Neu Bulletins are DIY’s guide to the best new music. They contain every single thing that’s been played at full volume in the office, whether that’s a small handful or a gazillion acts. Just depends how good the week’s been.
Alongside our weekly round-up of discoveries, there are also Neu Picks. These are the very best songs / bands to have caught our attention, and there’s a new one every weekday. Catch up with the most recent picks here.
Breakfast Muff - Babyboomers
Rising stars of the Glasgow DIY scene, Breakfast Muff include members of Joanna Gruesome and Spinning Coin, and new single ‘Babyboomers’ is a vicious pound to the heart, one which barely stops for breath. “Be a better you!” vocalist Eilidh McMillan yells, and it’s a refrain delivered with such force that it’s impossible not to feel energised and affected. ‘Babyboomers’ is fuelled by anxiety and anger, but the unavoidable undercurrent of defiance is the one that sticks, and that which makes Breakfast Muff quite so exciting. (Will Richards)
San Felu – At The Foot Of Cartha Martha There Is An Infinity Wall
For almost two years the mysterious San Felu (sometime collaborator with Mancunian poet Simon Armitage and self-styled moorland occultist and Neptune bather) has been quietly releasing a string of surprisingly dramatic singles that evoke the doom-laden atmospherics of The National and Fleet Foxes’ sweeping folk. On this latest single, the drama is stripped back somewhat, instead presenting what at first seems like a gentle acoustic number. Across its span though, ‘… Infinity Wall’ unravels to reveal beautiful harmonies, lilting and soaring piano melodies before descending into a climactic vortex of electric guitar licks and reverberating, glitch-ridden electronics. San Felu take their time putting a song together, but have once again proven that good things come to those who wait. (Eugenie Johnson)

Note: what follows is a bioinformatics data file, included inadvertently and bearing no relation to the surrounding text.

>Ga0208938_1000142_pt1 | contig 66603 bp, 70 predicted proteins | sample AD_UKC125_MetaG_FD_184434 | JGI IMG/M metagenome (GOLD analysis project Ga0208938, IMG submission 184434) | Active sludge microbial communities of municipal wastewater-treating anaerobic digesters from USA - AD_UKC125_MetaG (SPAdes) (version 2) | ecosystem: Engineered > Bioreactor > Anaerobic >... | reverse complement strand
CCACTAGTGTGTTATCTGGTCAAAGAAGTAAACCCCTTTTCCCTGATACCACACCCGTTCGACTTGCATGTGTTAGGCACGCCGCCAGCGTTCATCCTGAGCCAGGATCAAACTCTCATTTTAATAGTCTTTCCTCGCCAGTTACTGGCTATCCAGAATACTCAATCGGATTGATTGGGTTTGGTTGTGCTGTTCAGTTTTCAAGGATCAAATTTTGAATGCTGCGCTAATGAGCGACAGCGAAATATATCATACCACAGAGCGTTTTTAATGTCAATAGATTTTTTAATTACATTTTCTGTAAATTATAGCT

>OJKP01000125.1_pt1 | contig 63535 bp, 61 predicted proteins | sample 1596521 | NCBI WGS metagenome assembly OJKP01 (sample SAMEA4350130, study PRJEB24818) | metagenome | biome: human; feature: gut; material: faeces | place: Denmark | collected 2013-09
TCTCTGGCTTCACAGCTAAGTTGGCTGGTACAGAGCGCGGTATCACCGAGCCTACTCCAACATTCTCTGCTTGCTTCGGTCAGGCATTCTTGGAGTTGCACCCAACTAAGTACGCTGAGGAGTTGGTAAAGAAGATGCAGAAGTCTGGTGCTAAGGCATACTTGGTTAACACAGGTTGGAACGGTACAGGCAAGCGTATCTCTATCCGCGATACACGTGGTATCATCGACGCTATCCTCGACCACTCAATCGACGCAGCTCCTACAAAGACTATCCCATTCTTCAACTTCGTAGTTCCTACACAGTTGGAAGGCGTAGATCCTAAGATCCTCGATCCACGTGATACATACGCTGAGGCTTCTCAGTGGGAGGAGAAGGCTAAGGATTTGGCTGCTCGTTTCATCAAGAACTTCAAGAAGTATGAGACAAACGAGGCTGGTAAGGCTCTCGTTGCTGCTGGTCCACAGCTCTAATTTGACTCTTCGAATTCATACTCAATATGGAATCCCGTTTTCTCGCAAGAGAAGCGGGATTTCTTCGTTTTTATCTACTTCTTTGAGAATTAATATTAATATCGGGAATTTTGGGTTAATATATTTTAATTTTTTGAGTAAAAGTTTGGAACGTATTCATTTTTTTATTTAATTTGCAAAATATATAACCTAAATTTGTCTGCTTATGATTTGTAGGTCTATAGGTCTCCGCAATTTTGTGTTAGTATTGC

LICE - The Human Parasite
LICE have been bubbling around the basements of Bristol for a while now, and debut single proper ‘The Human Parasite’ sees the four-piece emerging, on their hands and knees, with their tongues firmly in cheek. The band have supported The Fall recently, and vocalist Alastair Shuttleworth has the same barely-keeping-it-together swagger as a certain Mark E Smith, always on the brink of collapse yet thoroughly entertaining because of its lack of stability. (Will Richards)
Pom Poko - Jazz Baby
Pom Poko explode into new single ‘Jazz Baby’ with all the intensity and fizziness of a bottle of Coke and pack of Mentos. All fidgety art-rock riffs, the track has layers of guitars flying in every direction like knives. That is, until the song folds out away from the chaos into a soaring, measured chorus-of-sorts, one that shows the Norwegians as capable of writing refined pop songs as well as fiddly math-rock. (Will Richards)
Slow Dancer - It Goes On
Melbourne singer-songwriter and ATO Records signing Slow Dancer has recently been touring with Margaret Glaspy, and ‘It Goes On’, from his upcoming LP ‘In A Mood’, rolls along with the same rose-tinted nostalgia as his tourmate. ‘It Goes On’ sounds completely effortless, and it’s the ease with which Slow Dancer flits between country-influenced guitar licks to something closer to indie-rock that makes him such a fascinating prospect. (Will Richards)